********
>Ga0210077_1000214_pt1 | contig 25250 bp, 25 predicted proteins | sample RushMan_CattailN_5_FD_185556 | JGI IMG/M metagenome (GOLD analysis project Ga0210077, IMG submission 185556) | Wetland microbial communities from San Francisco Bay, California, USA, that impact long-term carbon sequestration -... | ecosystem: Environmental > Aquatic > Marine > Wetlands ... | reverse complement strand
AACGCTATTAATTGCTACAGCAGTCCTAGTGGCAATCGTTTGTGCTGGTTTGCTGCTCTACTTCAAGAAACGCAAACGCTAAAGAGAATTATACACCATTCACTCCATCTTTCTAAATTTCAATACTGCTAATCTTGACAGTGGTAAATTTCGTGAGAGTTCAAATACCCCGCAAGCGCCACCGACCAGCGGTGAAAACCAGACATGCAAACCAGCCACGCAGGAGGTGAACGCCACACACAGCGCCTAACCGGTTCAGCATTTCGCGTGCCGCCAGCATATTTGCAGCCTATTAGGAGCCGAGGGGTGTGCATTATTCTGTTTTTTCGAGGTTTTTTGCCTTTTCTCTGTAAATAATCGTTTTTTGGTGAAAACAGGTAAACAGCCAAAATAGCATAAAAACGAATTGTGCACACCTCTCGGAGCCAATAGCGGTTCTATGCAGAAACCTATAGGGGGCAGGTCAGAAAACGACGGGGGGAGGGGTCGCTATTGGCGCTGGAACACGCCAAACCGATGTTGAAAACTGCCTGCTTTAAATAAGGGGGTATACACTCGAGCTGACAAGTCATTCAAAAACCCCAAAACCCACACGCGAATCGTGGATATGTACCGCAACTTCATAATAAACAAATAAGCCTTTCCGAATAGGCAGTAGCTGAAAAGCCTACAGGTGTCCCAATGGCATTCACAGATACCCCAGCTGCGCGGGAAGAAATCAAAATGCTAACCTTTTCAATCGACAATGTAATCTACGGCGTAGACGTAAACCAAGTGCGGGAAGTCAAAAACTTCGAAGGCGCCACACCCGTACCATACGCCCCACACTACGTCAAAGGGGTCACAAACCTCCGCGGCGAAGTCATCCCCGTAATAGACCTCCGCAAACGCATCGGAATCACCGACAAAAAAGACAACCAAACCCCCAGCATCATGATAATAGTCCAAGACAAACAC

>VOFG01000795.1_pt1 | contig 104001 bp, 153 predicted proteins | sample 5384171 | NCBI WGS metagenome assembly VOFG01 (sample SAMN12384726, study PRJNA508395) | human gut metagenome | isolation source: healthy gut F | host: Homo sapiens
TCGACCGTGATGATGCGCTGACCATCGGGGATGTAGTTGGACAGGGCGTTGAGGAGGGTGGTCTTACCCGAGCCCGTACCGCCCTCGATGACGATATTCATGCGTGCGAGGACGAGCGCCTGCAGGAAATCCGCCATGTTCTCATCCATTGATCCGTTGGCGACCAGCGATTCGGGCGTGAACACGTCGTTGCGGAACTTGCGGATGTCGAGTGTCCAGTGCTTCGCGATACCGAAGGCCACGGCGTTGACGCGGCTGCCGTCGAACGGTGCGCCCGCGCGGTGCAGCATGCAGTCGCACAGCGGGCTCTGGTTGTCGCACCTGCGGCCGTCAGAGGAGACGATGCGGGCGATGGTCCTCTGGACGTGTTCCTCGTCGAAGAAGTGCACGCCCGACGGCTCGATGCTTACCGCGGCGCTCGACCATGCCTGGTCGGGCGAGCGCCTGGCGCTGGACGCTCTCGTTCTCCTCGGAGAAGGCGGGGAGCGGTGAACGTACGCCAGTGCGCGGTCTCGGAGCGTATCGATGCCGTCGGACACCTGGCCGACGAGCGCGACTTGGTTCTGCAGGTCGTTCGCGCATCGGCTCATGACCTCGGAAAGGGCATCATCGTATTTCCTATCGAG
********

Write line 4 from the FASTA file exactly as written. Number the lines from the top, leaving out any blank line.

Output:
TCGACCGTGATGATGCGCTGACCATCGGGGATGTAGTTGGACAGGGCGTTGAGGAGGGTGGTCTTACCCGAGCCCGTACCGCCCTCGATGACGATATTCATGCGTGCGAGGACGAGCGCCTGCAGGAAATCCGCCATGTTCTCATCCATTGATCCGTTGGCGACCAGCGATTCGGGCGTGAACACGTCGTTGCGGAACTTGCGGATGTCGAGTGTCCAGTGCTTCGCGATACCGAAGGCCACGGCGTTGACGCGGCTGCCGTCGAACGGTGCGCCCGCGCGGTGCAGCATGCAGTCGCACAGCGGGCTCTGGTTGTCGCACCTGCGGCCGTCAGAGGAGACGATGCGGGCGATGGTCCTCTGGACGTGTTCCTCGTCGAAGAAGTGCACGCCCGACGGCTCGATGCTTACCGCGGCGCTCGACCATGCCTGGTCGGGCGAGCGCCTGGCGCTGGACGCTCTCGTTCTCCTCGGAGAAGGCGGGGAGCGGTGAACGTACGCCAGTGCGCGGTCTCGGAGCGTATCGATGCCGTCGGACACCTGGCCGACGAGCGCGACTTGGTTCTGCAGGTCGTTCGCGCATCGGCTCATGACCTCGGAAAGGGCATCATCGTATTTCCTATCGAG